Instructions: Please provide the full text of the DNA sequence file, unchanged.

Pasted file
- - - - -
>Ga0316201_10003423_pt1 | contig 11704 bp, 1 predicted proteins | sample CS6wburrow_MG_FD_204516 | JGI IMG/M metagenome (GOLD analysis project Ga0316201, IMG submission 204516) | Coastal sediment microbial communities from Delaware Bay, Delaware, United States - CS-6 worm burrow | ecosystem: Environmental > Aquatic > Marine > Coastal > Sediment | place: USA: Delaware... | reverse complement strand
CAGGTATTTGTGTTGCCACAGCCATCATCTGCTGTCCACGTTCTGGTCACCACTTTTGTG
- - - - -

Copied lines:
>Ga0316201_10003423_pt1 | contig 11704 bp, 1 predicted proteins | sample CS6wburrow_MG_FD_204516 | JGI IMG/M metagenome (GOLD analysis project Ga0316201, IMG submission 204516) | Coastal sediment microbial communities from Delaware Bay, Delaware, United States - CS-6 worm burrow | ecosystem: Environmental > Aquatic > Marine > Coastal > Sediment | place: USA: Delaware... | reverse complement strand
CAGGTATTTGTGTTGCCACAGCCATCATCTGCTGTCCACGTTCTGGTCACCACTTTTGTG